Obama's chief of staff says the final vote on a bill is not the only yardstick. Presidential outreach and incorporating GOP ideas count, too.
Michael Bonfigli / Special to The Christian Science Monitor
"The test of bipartisanship is not just how many Republican votes you have," Mr. Emanuel told reporters at a Monitor breakfast. He laid out three tests of bipartisanship:
• The bill contains bipartisan ideas.
"That is a test the president laid out, and he has said it repeatedly: This will be bipartisan. There will be ideas from both parties and individuals from both parties in the final product," Emanuel said. "Whether Republicans decide to vote for things that they've promoted will be up to them."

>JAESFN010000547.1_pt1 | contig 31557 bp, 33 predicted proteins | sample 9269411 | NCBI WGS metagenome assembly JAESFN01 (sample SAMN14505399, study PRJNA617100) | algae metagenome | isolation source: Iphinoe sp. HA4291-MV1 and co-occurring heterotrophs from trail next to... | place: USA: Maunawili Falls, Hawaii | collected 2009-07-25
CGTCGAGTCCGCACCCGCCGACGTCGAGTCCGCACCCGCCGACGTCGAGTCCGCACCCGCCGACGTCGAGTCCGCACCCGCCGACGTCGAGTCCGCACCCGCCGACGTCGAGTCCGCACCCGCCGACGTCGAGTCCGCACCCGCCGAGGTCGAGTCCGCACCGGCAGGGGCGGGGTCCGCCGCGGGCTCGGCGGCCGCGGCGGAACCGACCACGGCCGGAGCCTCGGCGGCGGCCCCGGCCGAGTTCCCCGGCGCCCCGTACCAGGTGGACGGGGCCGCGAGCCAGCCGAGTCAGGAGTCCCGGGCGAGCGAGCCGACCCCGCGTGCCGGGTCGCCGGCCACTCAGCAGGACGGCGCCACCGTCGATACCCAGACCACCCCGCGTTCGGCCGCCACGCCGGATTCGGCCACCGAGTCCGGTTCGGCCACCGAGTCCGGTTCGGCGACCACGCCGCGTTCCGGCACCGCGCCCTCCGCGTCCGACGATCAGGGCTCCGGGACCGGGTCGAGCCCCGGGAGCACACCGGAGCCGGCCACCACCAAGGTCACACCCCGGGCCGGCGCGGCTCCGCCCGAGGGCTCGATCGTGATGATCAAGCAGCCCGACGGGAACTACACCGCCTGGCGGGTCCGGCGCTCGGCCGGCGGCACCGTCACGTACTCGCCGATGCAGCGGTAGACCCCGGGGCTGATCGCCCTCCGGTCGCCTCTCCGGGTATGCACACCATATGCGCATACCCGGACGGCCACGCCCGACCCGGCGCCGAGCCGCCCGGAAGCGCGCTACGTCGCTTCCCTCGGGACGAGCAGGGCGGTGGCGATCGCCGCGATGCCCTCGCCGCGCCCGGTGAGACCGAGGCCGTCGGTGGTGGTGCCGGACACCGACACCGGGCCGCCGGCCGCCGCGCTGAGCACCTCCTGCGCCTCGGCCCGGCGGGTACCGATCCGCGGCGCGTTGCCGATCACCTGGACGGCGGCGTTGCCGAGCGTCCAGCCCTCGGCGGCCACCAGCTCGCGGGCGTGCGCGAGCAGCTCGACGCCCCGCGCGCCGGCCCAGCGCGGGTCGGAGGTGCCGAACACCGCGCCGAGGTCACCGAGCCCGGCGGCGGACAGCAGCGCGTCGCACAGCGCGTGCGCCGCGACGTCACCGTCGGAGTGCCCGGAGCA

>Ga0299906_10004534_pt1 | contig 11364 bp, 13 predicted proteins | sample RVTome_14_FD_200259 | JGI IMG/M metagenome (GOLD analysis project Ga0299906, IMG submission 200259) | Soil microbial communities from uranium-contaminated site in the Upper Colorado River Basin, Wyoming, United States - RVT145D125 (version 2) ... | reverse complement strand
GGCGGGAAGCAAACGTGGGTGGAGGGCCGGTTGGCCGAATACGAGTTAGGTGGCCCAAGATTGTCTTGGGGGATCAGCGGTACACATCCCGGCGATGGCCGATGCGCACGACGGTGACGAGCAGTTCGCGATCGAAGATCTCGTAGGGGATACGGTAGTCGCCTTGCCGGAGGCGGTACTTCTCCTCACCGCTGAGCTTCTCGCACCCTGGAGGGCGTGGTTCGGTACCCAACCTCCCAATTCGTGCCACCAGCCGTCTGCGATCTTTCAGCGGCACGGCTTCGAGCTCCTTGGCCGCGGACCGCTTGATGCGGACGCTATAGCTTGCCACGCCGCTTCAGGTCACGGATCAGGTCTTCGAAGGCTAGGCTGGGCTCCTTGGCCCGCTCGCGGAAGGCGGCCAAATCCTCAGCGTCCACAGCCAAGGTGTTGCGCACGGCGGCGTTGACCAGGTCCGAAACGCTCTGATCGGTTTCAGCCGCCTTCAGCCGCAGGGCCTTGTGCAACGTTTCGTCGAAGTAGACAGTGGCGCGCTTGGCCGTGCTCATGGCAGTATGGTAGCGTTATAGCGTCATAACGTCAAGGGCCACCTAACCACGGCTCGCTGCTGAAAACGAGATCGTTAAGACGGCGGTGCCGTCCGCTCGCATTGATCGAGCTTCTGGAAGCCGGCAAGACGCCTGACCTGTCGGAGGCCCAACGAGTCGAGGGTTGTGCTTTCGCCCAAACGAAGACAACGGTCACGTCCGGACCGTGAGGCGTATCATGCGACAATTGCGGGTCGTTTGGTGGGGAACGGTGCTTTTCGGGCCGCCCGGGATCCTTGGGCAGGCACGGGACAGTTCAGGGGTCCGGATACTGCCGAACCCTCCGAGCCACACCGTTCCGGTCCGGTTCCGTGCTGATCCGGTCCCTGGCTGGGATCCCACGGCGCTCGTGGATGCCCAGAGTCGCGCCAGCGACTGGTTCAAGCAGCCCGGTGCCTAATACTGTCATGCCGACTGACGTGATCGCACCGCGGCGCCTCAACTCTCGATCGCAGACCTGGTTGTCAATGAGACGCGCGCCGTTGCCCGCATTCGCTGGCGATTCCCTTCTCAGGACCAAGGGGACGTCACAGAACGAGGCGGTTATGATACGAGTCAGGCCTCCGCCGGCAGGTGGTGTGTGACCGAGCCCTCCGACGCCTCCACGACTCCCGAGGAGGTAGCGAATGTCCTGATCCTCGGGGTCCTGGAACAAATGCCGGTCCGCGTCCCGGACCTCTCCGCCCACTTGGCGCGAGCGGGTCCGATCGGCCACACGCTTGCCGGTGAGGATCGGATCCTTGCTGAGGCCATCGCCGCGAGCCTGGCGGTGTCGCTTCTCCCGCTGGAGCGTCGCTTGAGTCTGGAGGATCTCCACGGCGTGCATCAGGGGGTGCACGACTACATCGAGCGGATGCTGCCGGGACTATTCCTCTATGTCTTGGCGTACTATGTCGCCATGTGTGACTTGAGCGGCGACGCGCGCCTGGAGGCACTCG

• The president has reached out to Republicans.
"For [a bill] to be bipartisan, or appreciated for its bipartisanship, the president has to try," Emanuel said. "As I said after the Recovery Act [economic stimulus bill], everybody said, 'Oh you didn't get Republican votes.' But the American people saw the president trying. They saw the Republicans, implicit, instinctually and reflexively just rejecting any effort in the height of an economic recession as severe as the Depression."
• The final vote count.
"Then you'll get into the measurements that we have – 'Oh, you didn't get this many,' " Emanuel said.